Wednesday, November 20, 2013

Turner Field or the Colosseum?

Turner Field was built in 1995 Anno Domini at a final cost of just over $200 million.  It originally seated 89,000, but capacity fell to nearly 50,000 after its reconstruction into a baseball park.

The stadium looks remarkably similar to other baseball parks built at the time, which feature asymmetrical outfields.  Designers incorporated spaces for food courts, but probably not much thought to aesthetic designs.

As it stands now, Turner Field will cease to be useful after 20 years of service.  It replaced Atlanta-Fulton County Stadium which served both the Atlanta Falcons and the Atlanta Braves.  It was demolished after 30 years.

Atlanta also features other sports stadiums, such as the Georgia Dome and Atlanta Motor Speedway.

Its projected replacement in Cobb County, Georgia, will likely cost at least $650 million.

The Colosseum opened in 80 Anno Domini.  Its final cost was measured in Roman specie, but some have estimated that it may cost nearly $1 billion in modern money.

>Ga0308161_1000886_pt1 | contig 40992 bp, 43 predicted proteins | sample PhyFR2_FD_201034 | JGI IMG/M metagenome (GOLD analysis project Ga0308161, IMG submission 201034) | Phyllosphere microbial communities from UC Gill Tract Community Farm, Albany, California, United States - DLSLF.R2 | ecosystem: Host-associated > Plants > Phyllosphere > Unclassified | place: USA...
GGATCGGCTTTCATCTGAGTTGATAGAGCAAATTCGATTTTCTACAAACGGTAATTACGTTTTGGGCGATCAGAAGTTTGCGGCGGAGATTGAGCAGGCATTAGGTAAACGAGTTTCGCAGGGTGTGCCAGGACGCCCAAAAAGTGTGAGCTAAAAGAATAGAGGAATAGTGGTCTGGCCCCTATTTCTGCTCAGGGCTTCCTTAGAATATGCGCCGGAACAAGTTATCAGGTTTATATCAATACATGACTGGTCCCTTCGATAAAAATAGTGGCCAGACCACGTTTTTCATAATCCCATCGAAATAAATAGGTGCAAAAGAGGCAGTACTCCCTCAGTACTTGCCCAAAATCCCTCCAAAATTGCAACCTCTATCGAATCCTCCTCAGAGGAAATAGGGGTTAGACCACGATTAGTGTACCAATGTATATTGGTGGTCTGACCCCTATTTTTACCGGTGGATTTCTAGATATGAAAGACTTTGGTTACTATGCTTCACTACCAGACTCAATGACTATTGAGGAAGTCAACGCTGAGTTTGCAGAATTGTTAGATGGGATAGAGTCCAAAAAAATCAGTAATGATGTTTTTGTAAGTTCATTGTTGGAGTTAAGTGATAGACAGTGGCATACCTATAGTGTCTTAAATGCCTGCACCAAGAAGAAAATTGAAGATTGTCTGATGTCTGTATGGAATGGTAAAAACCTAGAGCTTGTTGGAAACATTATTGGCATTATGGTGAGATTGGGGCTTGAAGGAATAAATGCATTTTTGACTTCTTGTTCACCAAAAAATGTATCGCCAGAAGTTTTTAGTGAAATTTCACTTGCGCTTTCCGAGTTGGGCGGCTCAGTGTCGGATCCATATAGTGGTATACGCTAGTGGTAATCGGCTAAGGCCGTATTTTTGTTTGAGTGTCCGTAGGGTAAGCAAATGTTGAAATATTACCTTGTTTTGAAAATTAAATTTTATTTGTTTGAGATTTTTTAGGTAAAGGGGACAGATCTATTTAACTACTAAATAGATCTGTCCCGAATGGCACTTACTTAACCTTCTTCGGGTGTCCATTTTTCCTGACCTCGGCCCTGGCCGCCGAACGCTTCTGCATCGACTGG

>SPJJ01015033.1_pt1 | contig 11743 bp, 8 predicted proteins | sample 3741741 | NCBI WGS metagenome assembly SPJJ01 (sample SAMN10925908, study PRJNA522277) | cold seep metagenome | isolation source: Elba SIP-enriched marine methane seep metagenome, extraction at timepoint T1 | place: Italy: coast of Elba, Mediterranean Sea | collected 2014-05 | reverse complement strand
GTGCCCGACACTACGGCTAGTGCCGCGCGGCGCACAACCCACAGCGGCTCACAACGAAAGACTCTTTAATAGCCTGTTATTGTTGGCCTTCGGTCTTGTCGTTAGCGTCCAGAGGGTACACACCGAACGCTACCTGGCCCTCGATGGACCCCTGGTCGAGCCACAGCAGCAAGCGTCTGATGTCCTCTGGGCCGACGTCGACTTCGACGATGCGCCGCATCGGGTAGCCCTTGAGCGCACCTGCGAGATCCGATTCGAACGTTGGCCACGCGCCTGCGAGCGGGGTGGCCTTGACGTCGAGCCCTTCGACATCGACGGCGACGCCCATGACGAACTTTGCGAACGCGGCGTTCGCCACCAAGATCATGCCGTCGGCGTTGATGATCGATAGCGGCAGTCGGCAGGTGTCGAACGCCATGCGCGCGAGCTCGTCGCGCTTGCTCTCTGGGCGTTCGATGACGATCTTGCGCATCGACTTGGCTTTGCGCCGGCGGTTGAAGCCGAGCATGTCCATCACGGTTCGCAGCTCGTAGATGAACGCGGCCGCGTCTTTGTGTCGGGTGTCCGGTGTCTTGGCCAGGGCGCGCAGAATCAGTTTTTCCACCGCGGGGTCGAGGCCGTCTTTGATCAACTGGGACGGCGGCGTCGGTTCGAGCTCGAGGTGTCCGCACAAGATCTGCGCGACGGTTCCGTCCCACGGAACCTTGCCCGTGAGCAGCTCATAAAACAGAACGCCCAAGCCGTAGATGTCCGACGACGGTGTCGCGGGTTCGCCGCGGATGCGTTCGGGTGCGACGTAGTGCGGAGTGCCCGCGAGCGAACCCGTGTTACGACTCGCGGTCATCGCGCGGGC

That would be before union contracts depending on the state.

Roman designers used concentric circles of arches as the basis of its design.  This gave it unparalleled strength to seat 80,000 spectators over centuries.  It was constructed of concrete, stone, and marble seating.  Authorities staged a variety of events there including gladiatorial games, plays, the ruthless killing of social outcasts by animals, and even mock naval battles on water.

Rome constructed an even larger stadium, the Circus Maximus, for chariot races.  It seated 250,000.

The city used this stadium for centuries.  Despite earthquakes and the theft of materials for building over the past 2,000 years, two thirds of it remains standing.  Below is how it likely looked in its original form.

Rome may have spent over $1 billion for its signature stadium.  But how much will metropolitan Atlanta donors, businesses, and taxpayers shell out for Atlanta-Fulton County Stadium, Turner Field, and the new Cobb County facility in a span of just about a half century?

We should take a lesson from the Romans.  Invest to last.  Build to last.  Stop sticking taxpayers with disposable stadiums.

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